Neil Heywood was murdered because he apparently threatened to reveal the extent of Gu Kailai’s overseas investments. Now the Chinese government is sending a team to Hong Kong to investigate Bo Xilai’s business interests and, with reports coming out that the combined fortunes run into the hundreds of millions of US dollars, we can be fairly certain that … well, it is elementary my dear Watson and no Sherlock Holmes is going to be needed on this case.
However, while the Chinese government might have reasoned that it is expedient to present the Bo Xilai case as a clear-cut corruption issue and not, as a result of factional political infighting, there is a Pandora’s box here which, when opened might reveal something that Beijing will find difficult to control. After all, even the hundreds of millions of US $s that the Bo family have stuffed away in overseas investments pales into insignificance when compared to the $126 billion that a People’s Bank of China report, which was later deleted from its website, says has been transferred by officials since the mid 1990s and, if the People’s Bank of China reported this, we might only be looking at the tip of the iceberg.
The problem, for Beijing is not only that corruption flourishes in authoritarian regimes, but also, as most Chinese know, Tian Gao Huang-di Yuan (heaven is high and the emperor is far away). In other words, away from the watchful eye of central government local elites will continue to be, more or less, a law unto themselves and it is only when they are seen, in one way or another, as a threat to the central government that they will be reined in. If the leadership in Beijing is to continue to adhere to Deng Xiaoping’s absurd “Socialism with Chinese characteristics” there can be no alternative to the system built on Guanxi and red envelopes.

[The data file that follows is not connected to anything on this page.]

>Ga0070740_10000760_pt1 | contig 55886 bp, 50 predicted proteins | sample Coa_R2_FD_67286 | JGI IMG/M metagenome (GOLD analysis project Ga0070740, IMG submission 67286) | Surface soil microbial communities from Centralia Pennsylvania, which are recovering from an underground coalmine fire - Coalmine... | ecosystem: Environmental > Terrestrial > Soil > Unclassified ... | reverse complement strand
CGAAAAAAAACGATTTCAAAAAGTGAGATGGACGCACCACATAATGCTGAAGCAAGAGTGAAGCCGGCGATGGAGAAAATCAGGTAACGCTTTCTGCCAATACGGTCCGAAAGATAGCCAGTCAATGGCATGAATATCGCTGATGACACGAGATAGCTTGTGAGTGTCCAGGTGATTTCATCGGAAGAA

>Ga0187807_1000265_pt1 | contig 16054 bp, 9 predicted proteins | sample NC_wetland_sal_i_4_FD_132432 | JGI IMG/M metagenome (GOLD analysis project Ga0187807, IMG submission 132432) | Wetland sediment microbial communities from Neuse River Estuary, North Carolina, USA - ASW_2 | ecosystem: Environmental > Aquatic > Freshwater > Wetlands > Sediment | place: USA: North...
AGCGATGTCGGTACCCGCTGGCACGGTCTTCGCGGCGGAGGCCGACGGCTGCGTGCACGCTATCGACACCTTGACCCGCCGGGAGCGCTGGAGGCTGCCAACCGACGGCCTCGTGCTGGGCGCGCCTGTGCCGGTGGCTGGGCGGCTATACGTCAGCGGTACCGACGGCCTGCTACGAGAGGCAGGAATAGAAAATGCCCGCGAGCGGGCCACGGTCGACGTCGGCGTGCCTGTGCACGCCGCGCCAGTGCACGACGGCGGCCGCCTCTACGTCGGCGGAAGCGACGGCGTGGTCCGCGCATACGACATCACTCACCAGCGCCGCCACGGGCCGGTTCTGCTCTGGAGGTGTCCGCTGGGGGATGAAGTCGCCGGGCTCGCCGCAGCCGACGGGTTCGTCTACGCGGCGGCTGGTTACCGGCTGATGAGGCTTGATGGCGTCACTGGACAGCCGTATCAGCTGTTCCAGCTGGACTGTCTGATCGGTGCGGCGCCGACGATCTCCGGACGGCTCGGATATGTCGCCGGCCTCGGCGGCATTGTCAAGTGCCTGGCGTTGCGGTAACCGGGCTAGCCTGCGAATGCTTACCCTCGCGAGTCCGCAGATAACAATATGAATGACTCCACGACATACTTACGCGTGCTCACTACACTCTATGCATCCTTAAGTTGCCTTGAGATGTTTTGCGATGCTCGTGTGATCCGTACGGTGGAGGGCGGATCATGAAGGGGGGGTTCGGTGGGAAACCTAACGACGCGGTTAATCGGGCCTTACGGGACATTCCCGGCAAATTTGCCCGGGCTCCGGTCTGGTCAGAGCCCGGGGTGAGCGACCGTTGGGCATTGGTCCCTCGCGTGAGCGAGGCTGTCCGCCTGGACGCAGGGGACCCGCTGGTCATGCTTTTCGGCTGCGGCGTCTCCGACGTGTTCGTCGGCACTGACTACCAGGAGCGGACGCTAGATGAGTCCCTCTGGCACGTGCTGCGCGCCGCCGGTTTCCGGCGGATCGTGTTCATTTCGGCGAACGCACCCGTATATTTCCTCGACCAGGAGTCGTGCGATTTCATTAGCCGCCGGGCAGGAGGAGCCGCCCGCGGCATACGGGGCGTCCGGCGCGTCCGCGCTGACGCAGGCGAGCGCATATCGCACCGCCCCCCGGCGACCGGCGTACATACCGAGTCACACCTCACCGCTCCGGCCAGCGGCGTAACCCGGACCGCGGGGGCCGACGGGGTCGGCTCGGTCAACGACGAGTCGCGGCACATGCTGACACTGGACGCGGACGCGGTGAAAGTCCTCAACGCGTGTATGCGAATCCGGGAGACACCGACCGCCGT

The transparency required to tackle corruption, would not only endanger the CCP’s monopoly on political power, but it would also lead to a system of government that would threaten Beijing’s primacy on many issues. In other words, it would lead to a real federal system in China.
First things first, however, and by going after Bo because of corruption, it might just be that Beijing has set something in motion which it will ultimately find difficult to control. When you start, where do you stop? After all, we can be quite sure that there are hundreds, if not thousands, of officials, who are at least as corrupt as the popular Mr. Bo.